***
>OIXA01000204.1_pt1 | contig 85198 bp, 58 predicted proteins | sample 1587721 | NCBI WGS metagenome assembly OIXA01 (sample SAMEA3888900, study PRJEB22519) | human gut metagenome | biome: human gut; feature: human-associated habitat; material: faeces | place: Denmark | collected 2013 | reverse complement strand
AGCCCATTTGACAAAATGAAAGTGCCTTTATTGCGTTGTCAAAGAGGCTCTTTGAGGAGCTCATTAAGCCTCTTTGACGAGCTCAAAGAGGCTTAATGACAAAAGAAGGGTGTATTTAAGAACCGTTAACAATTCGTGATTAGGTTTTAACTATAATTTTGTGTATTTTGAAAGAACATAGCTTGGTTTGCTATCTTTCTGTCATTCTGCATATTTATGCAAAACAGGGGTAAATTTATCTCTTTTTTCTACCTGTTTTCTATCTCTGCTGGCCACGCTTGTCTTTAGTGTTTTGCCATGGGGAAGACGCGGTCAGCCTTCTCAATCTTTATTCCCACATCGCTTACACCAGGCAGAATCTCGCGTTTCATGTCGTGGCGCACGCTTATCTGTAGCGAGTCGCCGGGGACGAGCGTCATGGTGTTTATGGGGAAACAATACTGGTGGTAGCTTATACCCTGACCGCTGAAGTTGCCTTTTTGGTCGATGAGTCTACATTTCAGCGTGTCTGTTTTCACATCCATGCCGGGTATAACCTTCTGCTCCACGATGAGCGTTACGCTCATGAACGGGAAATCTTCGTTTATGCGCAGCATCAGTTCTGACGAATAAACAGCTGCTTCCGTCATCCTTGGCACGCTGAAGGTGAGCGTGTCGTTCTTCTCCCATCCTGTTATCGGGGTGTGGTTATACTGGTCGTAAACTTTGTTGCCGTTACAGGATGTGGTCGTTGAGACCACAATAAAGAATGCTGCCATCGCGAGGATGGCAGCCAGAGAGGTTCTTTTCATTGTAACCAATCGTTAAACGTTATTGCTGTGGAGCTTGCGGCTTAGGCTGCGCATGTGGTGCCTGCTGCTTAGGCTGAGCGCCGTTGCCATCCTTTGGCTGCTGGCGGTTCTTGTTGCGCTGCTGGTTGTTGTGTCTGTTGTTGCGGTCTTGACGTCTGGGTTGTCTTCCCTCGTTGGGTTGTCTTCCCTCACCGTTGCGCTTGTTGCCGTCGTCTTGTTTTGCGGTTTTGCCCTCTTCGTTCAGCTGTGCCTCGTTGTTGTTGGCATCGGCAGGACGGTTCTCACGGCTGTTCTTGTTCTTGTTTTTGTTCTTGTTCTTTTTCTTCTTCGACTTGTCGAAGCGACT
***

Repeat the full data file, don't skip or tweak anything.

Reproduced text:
>OIXA01000204.1_pt1 | contig 85198 bp, 58 predicted proteins | sample 1587721 | NCBI WGS metagenome assembly OIXA01 (sample SAMEA3888900, study PRJEB22519) | human gut metagenome | biome: human gut; feature: human-associated habitat; material: faeces | place: Denmark | collected 2013 | reverse complement strand
AGCCCATTTGACAAAATGAAAGTGCCTTTATTGCGTTGTCAAAGAGGCTCTTTGAGGAGCTCATTAAGCCTCTTTGACGAGCTCAAAGAGGCTTAATGACAAAAGAAGGGTGTATTTAAGAACCGTTAACAATTCGTGATTAGGTTTTAACTATAATTTTGTGTATTTTGAAAGAACATAGCTTGGTTTGCTATCTTTCTGTCATTCTGCATATTTATGCAAAACAGGGGTAAATTTATCTCTTTTTTCTACCTGTTTTCTATCTCTGCTGGCCACGCTTGTCTTTAGTGTTTTGCCATGGGGAAGACGCGGTCAGCCTTCTCAATCTTTATTCCCACATCGCTTACACCAGGCAGAATCTCGCGTTTCATGTCGTGGCGCACGCTTATCTGTAGCGAGTCGCCGGGGACGAGCGTCATGGTGTTTATGGGGAAACAATACTGGTGGTAGCTTATACCCTGACCGCTGAAGTTGCCTTTTTGGTCGATGAGTCTACATTTCAGCGTGTCTGTTTTCACATCCATGCCGGGTATAACCTTCTGCTCCACGATGAGCGTTACGCTCATGAACGGGAAATCTTCGTTTATGCGCAGCATCAGTTCTGACGAATAAACAGCTGCTTCCGTCATCCTTGGCACGCTGAAGGTGAGCGTGTCGTTCTTCTCCCATCCTGTTATCGGGGTGTGGTTATACTGGTCGTAAACTTTGTTGCCGTTACAGGATGTGGTCGTTGAGACCACAATAAAGAATGCTGCCATCGCGAGGATGGCAGCCAGAGAGGTTCTTTTCATTGTAACCAATCGTTAAACGTTATTGCTGTGGAGCTTGCGGCTTAGGCTGCGCATGTGGTGCCTGCTGCTTAGGCTGAGCGCCGTTGCCATCCTTTGGCTGCTGGCGGTTCTTGTTGCGCTGCTGGTTGTTGTGTCTGTTGTTGCGGTCTTGACGTCTGGGTTGTCTTCCCTCGTTGGGTTGTCTTCCCTCACCGTTGCGCTTGTTGCCGTCGTCTTGTTTTGCGGTTTTGCCCTCTTCGTTCAGCTGTGCCTCGTTGTTGTTGGCATCGGCAGGACGGTTCTCACGGCTGTTCTTGTTCTTGTTTTTGTTCTTGTTCTTTTTCTTCTTCGACTTGTCGAAGCGACT